Studies find that most pot smokers never get addicted. But one study found that, while cannabis is far less addictive than cocaine, nicotine and heroin, 9 percent of dope smokers will eventually meet the definition of "cannabis dependence." 

So … if meetings like this don't change your views of the danger of cannabis, they should at least increase your acceptance of human fallibility.

After all, there are lots of 12-step programs for lots of things that don't seem that harmful. There is Caffeine Anonymous, Porn Anonymous, Emotions Anonymous, Sex and Love Addicts Anonymous and Workaholics Anonymous.

Cannabis legalization has swelled the group's ranks. There were only three members of this particular group for many years. Then, after recreational legalization in 2012, newcomers started to show up. It continues to steadily grow.

"We don't keep statistics on our membership, but overall, in the past decade, as marijuana has become more legal, I feel that the organization has grown," a spokesperson for Marijuana Anonymous who called herself Karen S., emailed me. "I feel that as it has become more readily available and the potency of the marijuana being sold at dispensaries, people are coming in younger and sometimes with more severe 'bottoms.'"

Cannabis is just too easy now, several meeting attendiees said. Before, they'd have a natural break if they couldn't get hold of their dealer or their roommate was a cop. Now, all barriers have fallen away. Add to that the strength of weed now: it's harder to smoke and still be active when the strains have 30 percent THC (or more).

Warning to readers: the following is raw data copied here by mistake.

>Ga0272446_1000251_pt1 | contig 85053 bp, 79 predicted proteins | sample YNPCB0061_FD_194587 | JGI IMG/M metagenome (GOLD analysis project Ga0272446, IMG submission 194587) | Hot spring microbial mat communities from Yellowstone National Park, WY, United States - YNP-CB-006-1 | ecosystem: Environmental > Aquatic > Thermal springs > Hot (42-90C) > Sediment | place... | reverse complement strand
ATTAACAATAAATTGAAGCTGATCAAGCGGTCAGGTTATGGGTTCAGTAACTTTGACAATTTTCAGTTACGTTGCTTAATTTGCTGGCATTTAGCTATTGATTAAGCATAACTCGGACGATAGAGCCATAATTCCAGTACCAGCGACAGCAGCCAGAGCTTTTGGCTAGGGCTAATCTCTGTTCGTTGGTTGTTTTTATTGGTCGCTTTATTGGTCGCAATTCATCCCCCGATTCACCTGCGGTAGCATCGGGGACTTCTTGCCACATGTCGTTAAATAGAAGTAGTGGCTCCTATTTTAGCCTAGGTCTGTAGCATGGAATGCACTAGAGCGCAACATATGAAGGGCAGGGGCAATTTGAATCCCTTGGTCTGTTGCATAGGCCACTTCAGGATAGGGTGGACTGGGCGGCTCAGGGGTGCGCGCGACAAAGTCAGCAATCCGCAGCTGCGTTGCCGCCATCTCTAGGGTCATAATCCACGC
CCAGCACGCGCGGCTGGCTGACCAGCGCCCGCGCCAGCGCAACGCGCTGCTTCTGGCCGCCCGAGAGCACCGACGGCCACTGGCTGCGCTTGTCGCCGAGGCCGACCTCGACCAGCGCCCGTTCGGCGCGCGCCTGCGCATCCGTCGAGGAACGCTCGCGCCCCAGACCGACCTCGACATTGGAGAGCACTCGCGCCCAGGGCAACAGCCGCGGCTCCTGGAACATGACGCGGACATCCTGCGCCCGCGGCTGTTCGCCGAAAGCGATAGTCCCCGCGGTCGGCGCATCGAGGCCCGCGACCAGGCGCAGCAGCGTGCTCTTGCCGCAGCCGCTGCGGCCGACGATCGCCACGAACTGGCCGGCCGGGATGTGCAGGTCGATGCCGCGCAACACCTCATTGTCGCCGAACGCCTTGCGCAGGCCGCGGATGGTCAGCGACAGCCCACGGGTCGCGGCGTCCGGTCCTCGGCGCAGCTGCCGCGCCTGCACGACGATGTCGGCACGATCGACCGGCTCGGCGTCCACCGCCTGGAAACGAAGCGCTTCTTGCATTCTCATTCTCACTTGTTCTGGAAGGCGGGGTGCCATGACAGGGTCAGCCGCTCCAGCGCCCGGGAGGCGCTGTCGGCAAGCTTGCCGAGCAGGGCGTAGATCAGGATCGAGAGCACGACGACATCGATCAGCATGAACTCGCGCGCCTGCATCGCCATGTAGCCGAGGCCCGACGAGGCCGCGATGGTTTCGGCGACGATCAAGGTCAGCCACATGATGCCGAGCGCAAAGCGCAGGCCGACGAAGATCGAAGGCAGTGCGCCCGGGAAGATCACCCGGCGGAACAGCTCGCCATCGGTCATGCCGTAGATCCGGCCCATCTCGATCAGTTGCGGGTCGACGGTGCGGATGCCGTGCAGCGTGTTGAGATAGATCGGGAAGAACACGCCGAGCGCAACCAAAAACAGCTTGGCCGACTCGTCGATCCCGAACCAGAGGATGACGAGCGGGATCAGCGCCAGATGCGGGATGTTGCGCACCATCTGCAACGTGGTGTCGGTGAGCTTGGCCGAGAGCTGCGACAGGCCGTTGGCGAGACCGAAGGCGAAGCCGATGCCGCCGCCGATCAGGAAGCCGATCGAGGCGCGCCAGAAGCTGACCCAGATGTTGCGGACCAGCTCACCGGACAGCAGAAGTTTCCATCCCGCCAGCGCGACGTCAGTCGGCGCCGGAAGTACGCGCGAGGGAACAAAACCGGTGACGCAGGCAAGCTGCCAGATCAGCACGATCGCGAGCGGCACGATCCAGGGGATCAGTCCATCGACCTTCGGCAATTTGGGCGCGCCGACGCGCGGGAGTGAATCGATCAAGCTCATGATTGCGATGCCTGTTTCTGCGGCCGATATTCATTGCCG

Many of the group attendees hate how much Colorado (the state this story is taking place) is now defined by pot.

A service industry worker is sick of tourists joking with him, like, "You guys are so lucky. You get to be stoned all the time!" And the worker is like, "Actually, I have a meeting you can go to." But he keeps his mouth shut.

Some perspective is in order, by which we mean: the horror stories from these stoners were milder and less ruinous than the ones we've heard in Alcoholics Anonymous. In AA meetings, dudes beat up their ladies and moms walk out on their kids.

The stoners' stories were less dramatic: stoners leave parties early; they don't get their chores done; they don't interact with their partners enough; they get paranoid.

One measure of that is how these people looked, compared to the people we've met at AA meetings. These people looked like they'd spent less time in jail or sleeping in alleys.

Despite the overall mild nature of cannabis, these people had come to live in a prison of addiction. They said they smoked every moment they could. One woman said she'd wake up in the middle of the night and have to smoke to go back to bed.

Now, they're trying to move forward.

"It's time to grow up. I'm so tired of smoking and not getting my shit done, as an adult," said Lisa. "I'm so done with that excuse for myself."

Usually, there’s nothing more boring than a bunch of people NOT doing something; especially when the thing they're not doing is smoking weed, which is a pretty non-threatening thing to be doing anyway.

But this pothead support group was worth every minute, and was surprisingly sweet and loving. A first-timer was greeted by hugs and a "hi" and a purple chip that says "newcomer." And he was touched when Chili McLesbo sweetly grabbed his "newcomer" chip and passed it around the group, to put good feelings in it. And he was surprised to find himself, a little bit, fitting in.

[cover photo Rooster Magazine // originally published August 02, 2017]